Sue Cook

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Sue Cook (born Susan Lorraine Thomas, 30 March 1949, Ruislip, Middlesex) is a British broadcaster and author.


Early life

Her father, William Thomas, worked for the Commission on Industrial Relations (later ACAS). She has two younger brothers, and lived on Burnham Avenue in Ickenham. She attended Glebe Primary School, then passed her eleven-plus enabling her to attend the (newly opened in January 1960) Vyners Grammar School (now called Vyners School) also in Ickenham, on Warren Road. She gained ten O-levels and three A-levels and went on to Leicester University to gain an honours degree in Psychology.


Her career began as a producer, presenter and DJ for London's Capital Radio before moving over to the BBC where, over the next twenty years, she presented programmes for both radio and television, notably the BBC's Nationwide, Breakfast Time, Children in Need, Out of Court, and Crimewatch.[1] Other BBC TV presenting credits include Pebble Mill At One, Daytime Live, Omnibus At The Proms, Having A Baby, Out Of This World and The Children's Royal Variety Performance. She was a regular guest on Call My Bluff and one of Holiday's team of reporters. For Channel 4 she hosted the popular afternoon show Collectors Lot. She also appeared briefly as herself in the BBC television drama serial Edge of Darkness (1985) and in The Life and Loves of a She-Devil (1986).

Sue and Alan Partridge

She was famously referred to often in the first series of I'm Alan Partridge, although she only ever 'appeared' on the other end of a telephone, and personally did not take part in the show. For effect she was portrayed as a foul-mouthed heavy smoker, in contrast to her good-natured screen persona. In To Kill A Mocking Alan, the fifth episode of the first series, Cook pulls out at the last minute from a planned guest spot on Alan's live show, 'An Afternoon With Alan Partridge', which has the twin effects of seriously rattling Alan's nerves and causing half his audience to walk out before the show begins. She is also extensively referred to in Alan's second autobiography (the first to be actually published) I Partridge: We Need to Talk about Alan. In its' pages, the fictional Cook's love of smoking is referred to again, along with abiding passions for betting on horse races, heavy drinking and voicing her hatred for other TV personalities. Alan reveals that he finds Cook extraordinarily attractive, once going so far as to make a drunken pass at her. The attempted seduction was rebuffed emphatically.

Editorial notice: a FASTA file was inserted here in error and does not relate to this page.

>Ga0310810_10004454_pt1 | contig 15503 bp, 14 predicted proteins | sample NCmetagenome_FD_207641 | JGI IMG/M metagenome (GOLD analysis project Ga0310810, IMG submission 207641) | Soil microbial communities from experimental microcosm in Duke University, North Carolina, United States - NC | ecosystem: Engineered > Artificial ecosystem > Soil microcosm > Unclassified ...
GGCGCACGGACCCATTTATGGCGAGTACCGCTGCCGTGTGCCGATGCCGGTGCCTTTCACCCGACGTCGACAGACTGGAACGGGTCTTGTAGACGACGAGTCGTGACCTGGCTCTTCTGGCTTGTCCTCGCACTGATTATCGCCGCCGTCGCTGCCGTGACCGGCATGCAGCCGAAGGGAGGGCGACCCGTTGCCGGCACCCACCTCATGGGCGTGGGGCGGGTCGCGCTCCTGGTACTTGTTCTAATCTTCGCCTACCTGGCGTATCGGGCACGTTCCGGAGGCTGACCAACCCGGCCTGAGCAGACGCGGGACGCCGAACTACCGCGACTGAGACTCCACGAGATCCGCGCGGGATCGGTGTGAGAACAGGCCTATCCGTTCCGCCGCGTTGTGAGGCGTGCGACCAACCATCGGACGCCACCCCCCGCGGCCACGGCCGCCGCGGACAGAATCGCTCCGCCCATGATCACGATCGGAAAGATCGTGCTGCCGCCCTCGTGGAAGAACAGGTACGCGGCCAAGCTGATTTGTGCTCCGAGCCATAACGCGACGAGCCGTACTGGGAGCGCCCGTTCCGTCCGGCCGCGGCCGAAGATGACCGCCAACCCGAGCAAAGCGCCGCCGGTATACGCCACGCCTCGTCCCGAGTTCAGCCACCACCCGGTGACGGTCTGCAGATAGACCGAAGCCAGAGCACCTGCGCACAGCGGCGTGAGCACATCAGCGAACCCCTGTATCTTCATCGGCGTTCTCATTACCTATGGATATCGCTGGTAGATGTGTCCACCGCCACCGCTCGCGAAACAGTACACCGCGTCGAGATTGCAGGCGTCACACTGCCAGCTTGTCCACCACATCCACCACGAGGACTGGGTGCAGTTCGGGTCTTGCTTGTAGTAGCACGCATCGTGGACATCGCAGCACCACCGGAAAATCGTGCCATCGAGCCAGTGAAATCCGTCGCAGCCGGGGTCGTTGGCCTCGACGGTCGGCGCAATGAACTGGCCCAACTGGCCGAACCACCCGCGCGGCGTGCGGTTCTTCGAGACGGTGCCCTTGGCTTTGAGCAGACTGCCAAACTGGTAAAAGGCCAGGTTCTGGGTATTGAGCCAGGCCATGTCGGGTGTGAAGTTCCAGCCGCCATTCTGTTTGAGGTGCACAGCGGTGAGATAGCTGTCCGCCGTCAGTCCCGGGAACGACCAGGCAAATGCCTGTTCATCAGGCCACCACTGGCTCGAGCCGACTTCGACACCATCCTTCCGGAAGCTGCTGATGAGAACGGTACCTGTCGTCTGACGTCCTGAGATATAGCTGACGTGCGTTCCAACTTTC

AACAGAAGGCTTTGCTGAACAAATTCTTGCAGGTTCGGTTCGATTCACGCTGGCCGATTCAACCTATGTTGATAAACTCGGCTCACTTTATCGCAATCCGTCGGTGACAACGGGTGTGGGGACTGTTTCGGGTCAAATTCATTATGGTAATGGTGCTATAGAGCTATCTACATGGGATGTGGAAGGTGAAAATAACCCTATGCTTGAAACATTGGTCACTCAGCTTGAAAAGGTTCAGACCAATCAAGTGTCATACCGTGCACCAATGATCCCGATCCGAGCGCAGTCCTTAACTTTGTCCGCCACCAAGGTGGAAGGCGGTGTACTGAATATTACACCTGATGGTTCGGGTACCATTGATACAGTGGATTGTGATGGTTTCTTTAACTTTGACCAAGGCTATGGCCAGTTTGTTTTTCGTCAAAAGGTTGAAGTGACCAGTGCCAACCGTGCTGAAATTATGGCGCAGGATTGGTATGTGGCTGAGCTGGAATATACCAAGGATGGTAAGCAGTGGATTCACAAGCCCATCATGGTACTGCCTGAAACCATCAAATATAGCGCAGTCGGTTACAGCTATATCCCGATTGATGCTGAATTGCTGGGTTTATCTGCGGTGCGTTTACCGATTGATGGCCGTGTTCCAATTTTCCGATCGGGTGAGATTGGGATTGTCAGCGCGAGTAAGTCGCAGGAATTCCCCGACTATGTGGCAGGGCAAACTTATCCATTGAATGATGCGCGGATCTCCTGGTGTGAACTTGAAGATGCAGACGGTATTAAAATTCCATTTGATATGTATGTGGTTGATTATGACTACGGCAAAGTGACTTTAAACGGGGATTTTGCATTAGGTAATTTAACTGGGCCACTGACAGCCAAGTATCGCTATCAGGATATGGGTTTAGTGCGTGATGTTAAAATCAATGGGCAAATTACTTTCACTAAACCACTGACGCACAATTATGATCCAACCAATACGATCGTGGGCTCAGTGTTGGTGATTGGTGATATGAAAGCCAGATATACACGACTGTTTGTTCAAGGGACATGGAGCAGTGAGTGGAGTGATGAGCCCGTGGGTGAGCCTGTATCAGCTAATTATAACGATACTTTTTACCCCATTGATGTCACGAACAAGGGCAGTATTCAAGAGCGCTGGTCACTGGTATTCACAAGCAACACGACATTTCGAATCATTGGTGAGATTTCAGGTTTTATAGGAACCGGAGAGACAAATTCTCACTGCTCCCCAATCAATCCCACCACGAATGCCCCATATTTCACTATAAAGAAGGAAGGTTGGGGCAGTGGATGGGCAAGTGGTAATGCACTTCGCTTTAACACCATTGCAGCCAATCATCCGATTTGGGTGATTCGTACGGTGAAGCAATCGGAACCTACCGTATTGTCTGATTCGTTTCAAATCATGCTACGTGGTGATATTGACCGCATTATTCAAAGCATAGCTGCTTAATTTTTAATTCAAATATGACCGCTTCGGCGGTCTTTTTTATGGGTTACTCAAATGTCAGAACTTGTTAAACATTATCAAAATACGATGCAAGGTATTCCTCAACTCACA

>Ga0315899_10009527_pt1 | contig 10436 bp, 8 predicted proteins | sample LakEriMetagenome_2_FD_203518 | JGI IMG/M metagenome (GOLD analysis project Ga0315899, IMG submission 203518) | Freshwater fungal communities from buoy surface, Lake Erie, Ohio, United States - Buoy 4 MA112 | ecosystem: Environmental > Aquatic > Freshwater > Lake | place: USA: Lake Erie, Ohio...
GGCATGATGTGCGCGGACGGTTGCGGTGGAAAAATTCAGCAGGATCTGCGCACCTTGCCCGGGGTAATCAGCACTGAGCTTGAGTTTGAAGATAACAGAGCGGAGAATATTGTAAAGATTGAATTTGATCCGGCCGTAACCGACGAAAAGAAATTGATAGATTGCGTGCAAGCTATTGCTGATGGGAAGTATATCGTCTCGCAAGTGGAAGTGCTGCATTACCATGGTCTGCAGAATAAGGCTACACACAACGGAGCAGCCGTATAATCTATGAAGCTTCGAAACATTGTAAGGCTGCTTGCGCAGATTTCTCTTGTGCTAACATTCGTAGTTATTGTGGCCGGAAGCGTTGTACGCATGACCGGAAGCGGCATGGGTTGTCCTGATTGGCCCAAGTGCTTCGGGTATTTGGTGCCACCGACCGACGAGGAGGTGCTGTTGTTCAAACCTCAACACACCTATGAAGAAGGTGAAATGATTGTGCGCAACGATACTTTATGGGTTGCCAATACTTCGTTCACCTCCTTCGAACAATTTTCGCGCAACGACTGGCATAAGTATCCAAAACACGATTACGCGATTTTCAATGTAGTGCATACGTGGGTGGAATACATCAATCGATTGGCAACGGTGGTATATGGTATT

An honours graduate in Psychology from the University of Leicester, the University conferred on her an honorary D.Litt in 1997 in recognition of her contribution to British broadcasting.


Her first two novels On Dangerous Ground (2006) and Force of Nature (2009), are published by Hodder Headline. She is currently working on her third. She devised and presents the supportive series for writers The Write Lines for BBC Oxford [1].


She is Executive Producer for Tracker starring Ray Winstone. Released in the UK April 2011. She also script edited the movie. She is adapting her first novel On Dangerous Ground for the screen.

Personal life

Cook has been married three times.[1] She lives in Oxfordshire with her third husband, film director Ian Sharp. She has two children, Charlie Williams, son to former husband John Williams, the classical guitarist, and Megan Macqueen, daughter to children's television and GMTV producer Billy Macqueen with whom she lived for fifteen years. Her first marriage was in 1971 to the musician Brian Cook, whom she met at Leicester University.


Official websites:

External links

Preceded by
Co-host of Crimewatch
with Nick Ross

Succeeded by
Jill Dando